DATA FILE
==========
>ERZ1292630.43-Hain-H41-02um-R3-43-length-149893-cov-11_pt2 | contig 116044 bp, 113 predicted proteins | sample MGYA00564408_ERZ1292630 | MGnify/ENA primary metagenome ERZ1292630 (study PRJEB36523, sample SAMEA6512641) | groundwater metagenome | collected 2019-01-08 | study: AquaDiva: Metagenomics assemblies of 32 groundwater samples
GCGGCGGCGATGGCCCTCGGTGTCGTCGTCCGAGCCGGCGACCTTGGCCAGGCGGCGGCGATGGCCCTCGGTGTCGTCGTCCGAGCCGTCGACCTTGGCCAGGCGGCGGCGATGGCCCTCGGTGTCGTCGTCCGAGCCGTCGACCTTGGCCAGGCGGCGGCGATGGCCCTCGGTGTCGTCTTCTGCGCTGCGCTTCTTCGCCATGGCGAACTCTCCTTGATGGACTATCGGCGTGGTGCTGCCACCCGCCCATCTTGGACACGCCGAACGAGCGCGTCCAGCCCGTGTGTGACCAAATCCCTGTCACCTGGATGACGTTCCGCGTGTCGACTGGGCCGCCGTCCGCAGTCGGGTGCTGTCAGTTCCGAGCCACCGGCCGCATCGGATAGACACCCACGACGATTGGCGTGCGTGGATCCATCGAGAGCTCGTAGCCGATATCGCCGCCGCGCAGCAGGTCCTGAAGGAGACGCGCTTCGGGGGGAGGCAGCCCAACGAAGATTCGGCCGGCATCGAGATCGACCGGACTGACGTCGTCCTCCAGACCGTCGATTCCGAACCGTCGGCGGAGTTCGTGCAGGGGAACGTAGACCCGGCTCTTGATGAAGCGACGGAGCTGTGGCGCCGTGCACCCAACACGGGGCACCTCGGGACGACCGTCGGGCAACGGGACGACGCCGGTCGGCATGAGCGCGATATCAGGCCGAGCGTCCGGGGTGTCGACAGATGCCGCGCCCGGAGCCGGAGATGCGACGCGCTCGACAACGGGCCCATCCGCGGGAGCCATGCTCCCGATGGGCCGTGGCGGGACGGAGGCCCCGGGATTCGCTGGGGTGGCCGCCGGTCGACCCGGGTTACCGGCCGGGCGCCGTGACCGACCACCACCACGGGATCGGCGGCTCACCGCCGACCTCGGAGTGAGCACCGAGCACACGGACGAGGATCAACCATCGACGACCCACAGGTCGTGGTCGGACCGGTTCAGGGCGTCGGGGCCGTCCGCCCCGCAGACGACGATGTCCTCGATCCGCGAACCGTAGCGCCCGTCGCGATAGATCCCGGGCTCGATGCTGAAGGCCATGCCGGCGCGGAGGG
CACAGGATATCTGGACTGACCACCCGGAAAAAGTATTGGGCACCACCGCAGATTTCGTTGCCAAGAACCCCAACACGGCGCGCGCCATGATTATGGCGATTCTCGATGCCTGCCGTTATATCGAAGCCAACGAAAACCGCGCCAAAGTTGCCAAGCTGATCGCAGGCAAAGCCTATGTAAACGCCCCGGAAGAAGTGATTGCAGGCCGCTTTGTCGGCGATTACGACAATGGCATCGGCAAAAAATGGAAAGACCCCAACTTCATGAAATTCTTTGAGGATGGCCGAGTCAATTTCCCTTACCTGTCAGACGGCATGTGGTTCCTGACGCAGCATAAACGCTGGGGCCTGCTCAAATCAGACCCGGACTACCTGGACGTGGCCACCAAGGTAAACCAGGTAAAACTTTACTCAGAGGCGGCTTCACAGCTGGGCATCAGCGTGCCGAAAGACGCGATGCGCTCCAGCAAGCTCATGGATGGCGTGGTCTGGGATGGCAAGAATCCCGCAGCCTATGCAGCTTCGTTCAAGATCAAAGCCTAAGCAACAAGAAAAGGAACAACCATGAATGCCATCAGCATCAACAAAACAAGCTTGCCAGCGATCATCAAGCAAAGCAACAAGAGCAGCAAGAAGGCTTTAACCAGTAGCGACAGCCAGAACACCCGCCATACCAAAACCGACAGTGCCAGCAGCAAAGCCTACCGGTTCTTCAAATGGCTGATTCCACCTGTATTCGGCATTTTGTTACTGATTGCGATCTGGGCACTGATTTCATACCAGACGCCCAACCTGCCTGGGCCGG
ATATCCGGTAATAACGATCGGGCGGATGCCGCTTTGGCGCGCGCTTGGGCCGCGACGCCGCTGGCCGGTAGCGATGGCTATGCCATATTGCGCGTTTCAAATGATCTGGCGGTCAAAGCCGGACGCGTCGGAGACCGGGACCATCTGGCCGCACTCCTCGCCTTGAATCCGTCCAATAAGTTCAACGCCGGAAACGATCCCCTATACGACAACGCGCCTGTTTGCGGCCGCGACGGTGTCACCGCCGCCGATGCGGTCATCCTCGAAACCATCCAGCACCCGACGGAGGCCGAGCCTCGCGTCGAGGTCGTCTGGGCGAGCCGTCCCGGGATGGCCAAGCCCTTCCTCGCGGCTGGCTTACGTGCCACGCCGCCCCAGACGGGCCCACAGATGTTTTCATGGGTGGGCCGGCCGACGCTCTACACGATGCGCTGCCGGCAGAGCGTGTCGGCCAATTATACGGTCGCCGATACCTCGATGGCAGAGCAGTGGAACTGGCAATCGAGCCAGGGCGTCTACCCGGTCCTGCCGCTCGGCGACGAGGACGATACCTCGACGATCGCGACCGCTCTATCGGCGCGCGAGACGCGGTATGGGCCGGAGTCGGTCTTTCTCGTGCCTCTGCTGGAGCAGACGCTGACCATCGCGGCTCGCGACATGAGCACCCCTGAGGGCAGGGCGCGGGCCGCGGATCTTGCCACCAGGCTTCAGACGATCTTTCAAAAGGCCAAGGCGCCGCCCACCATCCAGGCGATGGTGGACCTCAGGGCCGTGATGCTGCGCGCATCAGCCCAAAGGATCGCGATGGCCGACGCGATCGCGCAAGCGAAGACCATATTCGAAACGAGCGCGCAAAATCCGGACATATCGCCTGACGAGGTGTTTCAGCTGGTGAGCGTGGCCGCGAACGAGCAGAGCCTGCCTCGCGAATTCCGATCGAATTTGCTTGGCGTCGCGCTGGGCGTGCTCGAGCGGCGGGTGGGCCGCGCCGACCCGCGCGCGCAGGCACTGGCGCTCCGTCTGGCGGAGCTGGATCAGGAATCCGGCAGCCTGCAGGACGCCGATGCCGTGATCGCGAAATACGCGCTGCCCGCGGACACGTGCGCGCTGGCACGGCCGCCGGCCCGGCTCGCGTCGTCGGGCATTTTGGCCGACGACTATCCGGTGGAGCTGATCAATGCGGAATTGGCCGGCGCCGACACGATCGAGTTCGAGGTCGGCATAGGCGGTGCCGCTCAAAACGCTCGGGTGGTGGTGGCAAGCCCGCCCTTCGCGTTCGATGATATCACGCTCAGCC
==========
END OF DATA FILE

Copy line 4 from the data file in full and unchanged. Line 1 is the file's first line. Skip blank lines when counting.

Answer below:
ATATCCGGTAATAACGATCGGGCGGATGCCGCTTTGGCGCGCGCTTGGGCCGCGACGCCGCTGGCCGGTAGCGATGGCTATGCCATATTGCGCGTTTCAAATGATCTGGCGGTCAAAGCCGGACGCGTCGGAGACCGGGACCATCTGGCCGCACTCCTCGCCTTGAATCCGTCCAATAAGTTCAACGCCGGAAACGATCCCCTATACGACAACGCGCCTGTTTGCGGCCGCGACGGTGTCACCGCCGCCGATGCGGTCATCCTCGAAACCATCCAGCACCCGACGGAGGCCGAGCCTCGCGTCGAGGTCGTCTGGGCGAGCCGTCCCGGGATGGCCAAGCCCTTCCTCGCGGCTGGCTTACGTGCCACGCCGCCCCAGACGGGCCCACAGATGTTTTCATGGGTGGGCCGGCCGACGCTCTACACGATGCGCTGCCGGCAGAGCGTGTCGGCCAATTATACGGTCGCCGATACCTCGATGGCAGAGCAGTGGAACTGGCAATCGAGCCAGGGCGTCTACCCGGTCCTGCCGCTCGGCGACGAGGACGATACCTCGACGATCGCGACCGCTCTATCGGCGCGCGAGACGCGGTATGGGCCGGAGTCGGTCTTTCTCGTGCCTCTGCTGGAGCAGACGCTGACCATCGCGGCTCGCGACATGAGCACCCCTGAGGGCAGGGCGCGGGCCGCGGATCTTGCCACCAGGCTTCAGACGATCTTTCAAAAGGCCAAGGCGCCGCCCACCATCCAGGCGATGGTGGACCTCAGGGCCGTGATGCTGCGCGCATCAGCCCAAAGGATCGCGATGGCCGACGCGATCGCGCAAGCGAAGACCATATTCGAAACGAGCGCGCAAAATCCGGACATATCGCCTGACGAGGTGTTTCAGCTGGTGAGCGTGGCCGCGAACGAGCAGAGCCTGCCTCGCGAATTCCGATCGAATTTGCTTGGCGTCGCGCTGGGCGTGCTCGAGCGGCGGGTGGGCCGCGCCGACCCGCGCGCGCAGGCACTGGCGCTCCGTCTGGCGGAGCTGGATCAGGAATCCGGCAGCCTGCAGGACGCCGATGCCGTGATCGCGAAATACGCGCTGCCCGCGGACACGTGCGCGCTGGCACGGCCGCCGGCCCGGCTCGCGTCGTCGGGCATTTTGGCCGACGACTATCCGGTGGAGCTGATCAATGCGGAATTGGCCGGCGCCGACACGATCGAGTTCGAGGTCGGCATAGGCGGTGCCGCTCAAAACGCTCGGGTGGTGGTGGCAAGCCCGCCCTTCGCGTTCGATGATATCACGCTCAGCC